I just spent the last week on a special journalistic assignment that required visits to half a dozen beauty and wellness establishments in five days. The project came just before a trip out of town for my sister in law’s birthday Dance Your Ass Off party in SoCal, so I also needed nails and a facial, which fell outside of my professional purview. There were challenges, like when I had to rush across town from a chiropractic appointment in the Castro to a hair appointment in Union Square. The time invested was significant, and the planning required precision in order to fit everything in.
But I would never complain, because you would totally punch me for whining about a job that involves getting pampered.
I now have a perfect bikini line from Habit, a wonderful balayage with pops of pink from Barrow Salon (see above, the cut and previous balayage is by Anastasia at Hair Collective), flawless nails from my local ReFresh salon in Pacifica, pretty decent skin thanks to Sofia Skin Care and Serenity MedSpa, excellent makeup skills courtesy of The Balm, and a less painful back thanks to Fitwell Chiropractic.
While I was racing in between all these appointments, it occurred to me that this might be a normal schedule for women who are impeccable about keeping up their appearance. And I wondered, how in the name of god do they do it? I tend to get my nails done only when I have a special event, and I wear very little makeup on a daily basis. This was the first attention my bikini line has attention in … let’s say a while, and I get my hair cut and colored probably twice per year. Keeping everything perfect would require an expense that would infuriate the husband, and frankly I am lazy.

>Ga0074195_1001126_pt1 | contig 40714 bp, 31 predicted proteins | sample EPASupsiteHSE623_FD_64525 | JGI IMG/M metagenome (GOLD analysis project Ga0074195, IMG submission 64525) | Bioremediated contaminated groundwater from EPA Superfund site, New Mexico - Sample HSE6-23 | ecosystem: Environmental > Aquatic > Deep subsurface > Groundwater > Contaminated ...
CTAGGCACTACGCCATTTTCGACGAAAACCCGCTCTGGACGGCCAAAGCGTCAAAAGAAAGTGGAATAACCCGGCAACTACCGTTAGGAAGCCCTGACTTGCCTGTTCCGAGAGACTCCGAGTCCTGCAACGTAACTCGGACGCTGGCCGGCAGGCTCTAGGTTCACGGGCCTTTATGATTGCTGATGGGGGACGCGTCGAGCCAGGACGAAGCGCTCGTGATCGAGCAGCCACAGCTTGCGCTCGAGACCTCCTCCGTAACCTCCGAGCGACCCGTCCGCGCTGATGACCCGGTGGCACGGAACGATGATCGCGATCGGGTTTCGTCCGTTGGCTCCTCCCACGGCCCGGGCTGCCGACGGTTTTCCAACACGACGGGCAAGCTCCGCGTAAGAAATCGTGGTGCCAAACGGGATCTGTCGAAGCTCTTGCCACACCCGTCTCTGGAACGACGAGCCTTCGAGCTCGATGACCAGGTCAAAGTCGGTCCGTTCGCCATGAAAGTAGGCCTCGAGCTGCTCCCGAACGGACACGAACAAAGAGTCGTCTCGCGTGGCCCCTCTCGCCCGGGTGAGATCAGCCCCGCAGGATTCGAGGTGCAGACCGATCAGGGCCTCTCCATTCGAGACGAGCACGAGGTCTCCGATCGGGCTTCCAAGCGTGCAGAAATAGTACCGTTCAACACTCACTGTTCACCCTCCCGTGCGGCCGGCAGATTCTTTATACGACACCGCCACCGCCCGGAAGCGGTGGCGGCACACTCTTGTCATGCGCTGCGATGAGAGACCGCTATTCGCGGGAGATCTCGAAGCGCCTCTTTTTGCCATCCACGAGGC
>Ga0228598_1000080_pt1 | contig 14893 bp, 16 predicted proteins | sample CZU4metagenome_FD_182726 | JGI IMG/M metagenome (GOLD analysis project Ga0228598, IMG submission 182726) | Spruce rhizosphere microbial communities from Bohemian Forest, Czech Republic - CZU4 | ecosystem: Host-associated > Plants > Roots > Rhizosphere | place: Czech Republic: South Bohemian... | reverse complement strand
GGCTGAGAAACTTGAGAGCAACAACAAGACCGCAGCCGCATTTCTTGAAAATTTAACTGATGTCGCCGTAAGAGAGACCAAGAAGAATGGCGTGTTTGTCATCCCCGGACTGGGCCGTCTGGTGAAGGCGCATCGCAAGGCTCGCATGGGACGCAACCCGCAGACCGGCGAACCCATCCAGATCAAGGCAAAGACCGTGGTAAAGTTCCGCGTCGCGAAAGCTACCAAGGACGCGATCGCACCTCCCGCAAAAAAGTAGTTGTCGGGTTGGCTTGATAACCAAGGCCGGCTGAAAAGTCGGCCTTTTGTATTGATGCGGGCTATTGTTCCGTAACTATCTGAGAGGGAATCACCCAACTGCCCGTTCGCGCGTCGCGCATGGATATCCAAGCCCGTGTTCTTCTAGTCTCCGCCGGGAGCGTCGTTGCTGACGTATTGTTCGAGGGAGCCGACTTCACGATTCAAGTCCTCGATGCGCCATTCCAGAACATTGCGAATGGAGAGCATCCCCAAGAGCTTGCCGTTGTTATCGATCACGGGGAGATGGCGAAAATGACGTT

The feminist in me wondered: Why should women incur such expense—while getting paid less than men—to look perfect at all times, austensibly for the benefit of men?
But then that feminist in me realized that truth is, we don’t do it for men. We pamper ourselves because we like the creativity of getting pink hair, the art of an awesome cut, the orderliness of an attended-to bikini line, and the beauty of an unblemished face. Or not! The other beautiful thing is that we can pay as much attention to aesthetics as we like.
Also, with each new fabulous woman I met during these treatments, I felt more and more like I was in this club of women who loved women. Not in a sexual way, but in a way that we all take care of each other. Girls’ girls, if the term doesn’t offend. There wasn’t competition or judgement, there was support and acceptance.